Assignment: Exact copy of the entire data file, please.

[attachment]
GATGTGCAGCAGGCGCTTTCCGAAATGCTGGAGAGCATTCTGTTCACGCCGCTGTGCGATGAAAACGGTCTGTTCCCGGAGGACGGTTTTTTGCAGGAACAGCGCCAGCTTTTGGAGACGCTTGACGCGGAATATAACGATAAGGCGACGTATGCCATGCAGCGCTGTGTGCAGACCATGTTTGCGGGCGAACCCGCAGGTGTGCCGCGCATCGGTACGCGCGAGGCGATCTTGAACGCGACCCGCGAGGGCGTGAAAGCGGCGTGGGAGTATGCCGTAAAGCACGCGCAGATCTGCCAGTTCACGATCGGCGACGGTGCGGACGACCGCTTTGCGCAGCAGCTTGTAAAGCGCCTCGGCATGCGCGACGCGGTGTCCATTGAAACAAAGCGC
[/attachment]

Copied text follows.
GATGTGCAGCAGGCGCTTTCCGAAATGCTGGAGAGCATTCTGTTCACGCCGCTGTGCGATGAAAACGGTCTGTTCCCGGAGGACGGTTTTTTGCAGGAACAGCGCCAGCTTTTGGAGACGCTTGACGCGGAATATAACGATAAGGCGACGTATGCCATGCAGCGCTGTGTGCAGACCATGTTTGCGGGCGAACCCGCAGGTGTGCCGCGCATCGGTACGCGCGAGGCGATCTTGAACGCGACCCGCGAGGGCGTGAAAGCGGCGTGGGAGTATGCCGTAAAGCACGCGCAGATCTGCCAGTTCACGATCGGCGACGGTGCGGACGACCGCTTTGCGCAGCAGCTTGTAAAGCGCCTCGGCATGCGCGACGCGGTGTCCATTGAAACAAAGCGC